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Thanks to poster Louisadelmar who provided the link (unfortunately no longer working) to this highly informative article in 2007.



COMPETENCY - The resident should be able to define vulvovaginitis, determine the factors that explain the increased susceptibility of children to vulvovaginitis, develop a differential diagnosis and devise a diagnostic and therapeutic plan for the prepubertal girl with vulvovaginitis.

CASE - A 6-year-old girl comes to your clinic for her school physical. On history, her mother states that she has complaints of intermittent dysuria accompanied by perineal discomfort and pruritus for several weeks. Physical examination reveals vulvar erythema, normal hymenal tissue, and no vaginal discharge. You suspect nonspecific vulvovaginitis.



1. What are the presenting symptoms of vulvovaginitis and how is it defined?

Vulvovaginitis is the most frequent gynecological problem in prepubertal girls. 

The terms vulvitis, vaginitis, and vulvovaginitis are often used interchangeably to describe inflammatory conditions of the lower genital tract. 

 The infection or irritation can be localized at onset but may become generalized by the time of presentation. 

 Vulvitis may occur alone or accompanied by a secondary vaginitis. The presenting symptoms can include genital irritation, pain and inflammation, vaginal discharge, pruritis, bleeding and dysuria. 

 Symptoms may be present for a long period before the child is brought in for evaluation. 

 The acute onset of symptoms can be associated with an acute infection or abuse.


2. What are the etiologic factors involved in nonspecific vaginitis in prepubertal girls?

 Prepubertal girls are more susceptible to vulvovaginitis due to several factors that include: the close anatomical proximity of the rectum; lack of labial fat pads and pubic hair; small labia minora; thin and delicate vulvar skin; thin, atrophic anestrogenic vaginal mucosa; and poor local hygiene.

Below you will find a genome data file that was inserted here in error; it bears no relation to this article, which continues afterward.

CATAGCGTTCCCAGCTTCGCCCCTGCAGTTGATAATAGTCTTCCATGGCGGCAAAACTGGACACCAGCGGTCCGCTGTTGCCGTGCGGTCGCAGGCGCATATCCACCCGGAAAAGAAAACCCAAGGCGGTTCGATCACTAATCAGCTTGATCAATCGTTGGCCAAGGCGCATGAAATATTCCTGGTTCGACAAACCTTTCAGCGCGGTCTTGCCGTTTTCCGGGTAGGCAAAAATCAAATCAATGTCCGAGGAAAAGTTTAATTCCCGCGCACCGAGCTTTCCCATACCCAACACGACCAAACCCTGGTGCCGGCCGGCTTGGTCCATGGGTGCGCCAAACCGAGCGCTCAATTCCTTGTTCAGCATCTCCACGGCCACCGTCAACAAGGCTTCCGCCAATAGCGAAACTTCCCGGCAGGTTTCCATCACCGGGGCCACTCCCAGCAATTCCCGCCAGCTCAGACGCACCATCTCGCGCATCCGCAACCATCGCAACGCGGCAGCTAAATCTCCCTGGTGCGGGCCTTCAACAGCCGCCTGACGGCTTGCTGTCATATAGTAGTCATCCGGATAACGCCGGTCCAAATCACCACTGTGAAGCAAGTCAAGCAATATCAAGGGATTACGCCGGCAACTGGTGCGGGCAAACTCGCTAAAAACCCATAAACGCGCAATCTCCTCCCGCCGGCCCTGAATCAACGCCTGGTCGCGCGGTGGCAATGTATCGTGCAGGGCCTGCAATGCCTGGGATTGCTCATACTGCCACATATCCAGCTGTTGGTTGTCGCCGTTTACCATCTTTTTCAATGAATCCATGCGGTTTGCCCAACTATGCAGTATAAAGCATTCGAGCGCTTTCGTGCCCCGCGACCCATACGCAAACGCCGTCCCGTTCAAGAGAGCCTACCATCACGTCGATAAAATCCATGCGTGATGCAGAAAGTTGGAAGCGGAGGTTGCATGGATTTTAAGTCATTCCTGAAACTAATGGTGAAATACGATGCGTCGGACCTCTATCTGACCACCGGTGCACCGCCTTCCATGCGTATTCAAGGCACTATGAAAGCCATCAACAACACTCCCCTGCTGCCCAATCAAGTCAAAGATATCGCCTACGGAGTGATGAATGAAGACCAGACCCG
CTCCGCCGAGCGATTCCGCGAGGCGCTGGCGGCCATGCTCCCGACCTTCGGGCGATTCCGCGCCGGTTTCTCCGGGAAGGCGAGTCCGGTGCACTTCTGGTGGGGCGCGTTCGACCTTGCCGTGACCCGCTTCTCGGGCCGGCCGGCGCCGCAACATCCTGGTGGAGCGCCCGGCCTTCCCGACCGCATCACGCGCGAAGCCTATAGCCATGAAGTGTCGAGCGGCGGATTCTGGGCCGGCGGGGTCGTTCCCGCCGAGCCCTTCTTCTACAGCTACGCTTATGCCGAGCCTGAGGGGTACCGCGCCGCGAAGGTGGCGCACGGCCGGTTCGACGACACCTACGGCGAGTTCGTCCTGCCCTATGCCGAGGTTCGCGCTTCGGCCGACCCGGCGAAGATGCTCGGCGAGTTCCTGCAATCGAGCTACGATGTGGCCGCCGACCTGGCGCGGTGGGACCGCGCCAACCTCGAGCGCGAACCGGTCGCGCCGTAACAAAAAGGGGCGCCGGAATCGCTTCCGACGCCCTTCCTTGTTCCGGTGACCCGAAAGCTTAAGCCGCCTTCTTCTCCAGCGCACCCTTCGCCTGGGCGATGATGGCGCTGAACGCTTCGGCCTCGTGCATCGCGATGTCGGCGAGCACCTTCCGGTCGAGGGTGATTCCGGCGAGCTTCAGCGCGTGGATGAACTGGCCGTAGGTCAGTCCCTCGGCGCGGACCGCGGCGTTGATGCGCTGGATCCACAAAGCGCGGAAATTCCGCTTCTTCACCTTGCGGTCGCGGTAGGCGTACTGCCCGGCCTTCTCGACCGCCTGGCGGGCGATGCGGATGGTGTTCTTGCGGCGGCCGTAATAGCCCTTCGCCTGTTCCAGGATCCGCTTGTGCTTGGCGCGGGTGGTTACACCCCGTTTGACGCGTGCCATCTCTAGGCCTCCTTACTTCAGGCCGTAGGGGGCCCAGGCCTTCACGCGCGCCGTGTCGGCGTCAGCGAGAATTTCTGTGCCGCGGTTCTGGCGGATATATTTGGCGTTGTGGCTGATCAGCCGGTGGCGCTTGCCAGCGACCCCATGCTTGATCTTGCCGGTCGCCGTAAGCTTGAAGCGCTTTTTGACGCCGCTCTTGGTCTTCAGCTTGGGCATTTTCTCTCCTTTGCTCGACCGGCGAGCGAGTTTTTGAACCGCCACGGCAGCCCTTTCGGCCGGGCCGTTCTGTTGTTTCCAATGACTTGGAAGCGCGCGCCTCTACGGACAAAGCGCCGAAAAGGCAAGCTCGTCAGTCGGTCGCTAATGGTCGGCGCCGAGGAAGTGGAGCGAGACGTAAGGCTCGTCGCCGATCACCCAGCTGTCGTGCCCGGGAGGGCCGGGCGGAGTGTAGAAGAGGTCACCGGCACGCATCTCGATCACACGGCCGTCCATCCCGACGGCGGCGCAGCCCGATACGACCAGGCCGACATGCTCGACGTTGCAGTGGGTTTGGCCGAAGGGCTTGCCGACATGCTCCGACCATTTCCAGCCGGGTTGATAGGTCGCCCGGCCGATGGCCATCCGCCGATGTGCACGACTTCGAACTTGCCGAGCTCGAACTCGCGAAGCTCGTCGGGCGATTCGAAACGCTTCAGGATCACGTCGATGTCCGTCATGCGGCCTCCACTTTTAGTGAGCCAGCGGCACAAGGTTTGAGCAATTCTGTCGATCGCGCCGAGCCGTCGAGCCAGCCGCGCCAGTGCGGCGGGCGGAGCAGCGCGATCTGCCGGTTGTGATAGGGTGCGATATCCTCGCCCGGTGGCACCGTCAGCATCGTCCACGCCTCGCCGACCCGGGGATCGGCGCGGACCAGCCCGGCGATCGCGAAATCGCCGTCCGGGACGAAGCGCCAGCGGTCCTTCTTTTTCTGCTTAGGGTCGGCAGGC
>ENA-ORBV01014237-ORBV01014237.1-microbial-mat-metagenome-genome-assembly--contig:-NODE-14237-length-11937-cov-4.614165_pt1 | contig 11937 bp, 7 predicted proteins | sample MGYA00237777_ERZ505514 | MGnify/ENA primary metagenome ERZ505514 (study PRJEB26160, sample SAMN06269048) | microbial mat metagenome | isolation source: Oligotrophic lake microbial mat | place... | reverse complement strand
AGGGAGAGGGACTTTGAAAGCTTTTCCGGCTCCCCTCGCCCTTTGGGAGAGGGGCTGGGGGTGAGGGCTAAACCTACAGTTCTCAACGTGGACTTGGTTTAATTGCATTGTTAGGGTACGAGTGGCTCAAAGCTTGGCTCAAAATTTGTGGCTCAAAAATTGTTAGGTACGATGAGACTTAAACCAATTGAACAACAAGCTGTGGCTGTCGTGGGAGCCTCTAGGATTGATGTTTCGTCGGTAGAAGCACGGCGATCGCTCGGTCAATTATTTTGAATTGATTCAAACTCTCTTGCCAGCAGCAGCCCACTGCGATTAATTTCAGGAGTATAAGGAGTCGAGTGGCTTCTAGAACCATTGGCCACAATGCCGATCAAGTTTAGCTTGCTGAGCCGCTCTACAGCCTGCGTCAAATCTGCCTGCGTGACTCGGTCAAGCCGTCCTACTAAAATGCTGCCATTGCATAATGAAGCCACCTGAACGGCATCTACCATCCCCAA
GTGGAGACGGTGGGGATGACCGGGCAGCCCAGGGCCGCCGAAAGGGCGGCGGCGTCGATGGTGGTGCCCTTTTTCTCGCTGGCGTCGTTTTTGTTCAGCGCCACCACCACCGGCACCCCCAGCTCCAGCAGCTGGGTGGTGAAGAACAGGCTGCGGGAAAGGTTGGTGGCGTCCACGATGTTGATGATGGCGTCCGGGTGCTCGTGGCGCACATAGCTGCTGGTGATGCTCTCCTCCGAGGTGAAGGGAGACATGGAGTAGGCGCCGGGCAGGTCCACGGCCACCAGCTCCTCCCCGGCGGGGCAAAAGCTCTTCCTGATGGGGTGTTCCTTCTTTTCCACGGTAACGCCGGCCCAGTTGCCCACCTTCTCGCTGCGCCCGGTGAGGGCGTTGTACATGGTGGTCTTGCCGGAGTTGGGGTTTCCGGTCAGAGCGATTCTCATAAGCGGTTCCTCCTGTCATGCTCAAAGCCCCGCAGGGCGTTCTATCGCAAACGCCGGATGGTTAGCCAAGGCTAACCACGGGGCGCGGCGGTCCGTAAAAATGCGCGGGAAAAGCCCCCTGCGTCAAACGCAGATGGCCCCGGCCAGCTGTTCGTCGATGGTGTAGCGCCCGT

Tightly fitting clothing, nonabsorbent underpants, use of perfume soaps and bubble baths, foreign bodies (most commonly tissue paper) and obesity also contribute to vulvar irritation.


3. What is the differential diagnosis for a prepubertal girl with vaginal irritation and discharge?

 Most cases of vulvovaginitis (up to 75%) are of nonspecific etiology. However, in some patients the symptoms are caused by infections with specific bacterial pathogens. In both specific and nonspecific vulvovaginitis, changes occur in the normal vulvovaginal flora that may induce inflammation. The specific organisms that cause infection in the prepubertal female are often respiratory, enteric, or sexually transmitted pathogens. Bacteria which are not sexually transmitted and are generally considered pathogens include: group A -hemolytic streptococcus,

Haemophilus influenza, Staphylococcus aureus, Moraxella catarrhalis, Streptococcus pneumoniae, Neisseria meningitidis, Shigella and Yersinia entercolitica. 

 Several other conditions can produce symptoms and signs of vulvovaginitis as well. Physiologic leucorrhea associated with the onset of puberty is a common concern of families and may be misdiagnosed as vulvovaginitis. Candida albicans infection is a common cause of vulvovaginitis in pubertal girls but is uncommon prepubertally unless patients have recently received antibiotic therapy, have diabetes mellitus, are still wearing diapers, or are immunosuppressed. Girls who have lichen sclerosus experience vulvar pruritis, irritation, pain, or bleeding; dysuria; painful defecation; constipation; or enuresis.

 Physical examination reveals white, atrophic, cigarette paper-like skin surrounding the introitis and possibly the anus. Erosions or telangiectasias also may be observed. 

 In the prepubertal child, vaginitis due to Neisseria gonorrheae generally causes a purulent, green or less commonly mucoid vaginal discharge. The presence of this or other bacterial pathogens is confirmed by culture. In the discovery of N. gonorrheae, Chlamydia trachomatis, Trichomonas, or Herpes simplex, the possibility of sexual abuse must be investigated.

 Girls who have a vaginal foreign body also have vaginal discharge as their primary symptom, although the discharge is typically foul-smelling and may be blood-tinged.

 Pinworms (Enterobius vermicularis), scabies and lice should also be considered on the differential diagnosis.


4. What are the methods used for performing gynecologic examinations in prepubertal girls?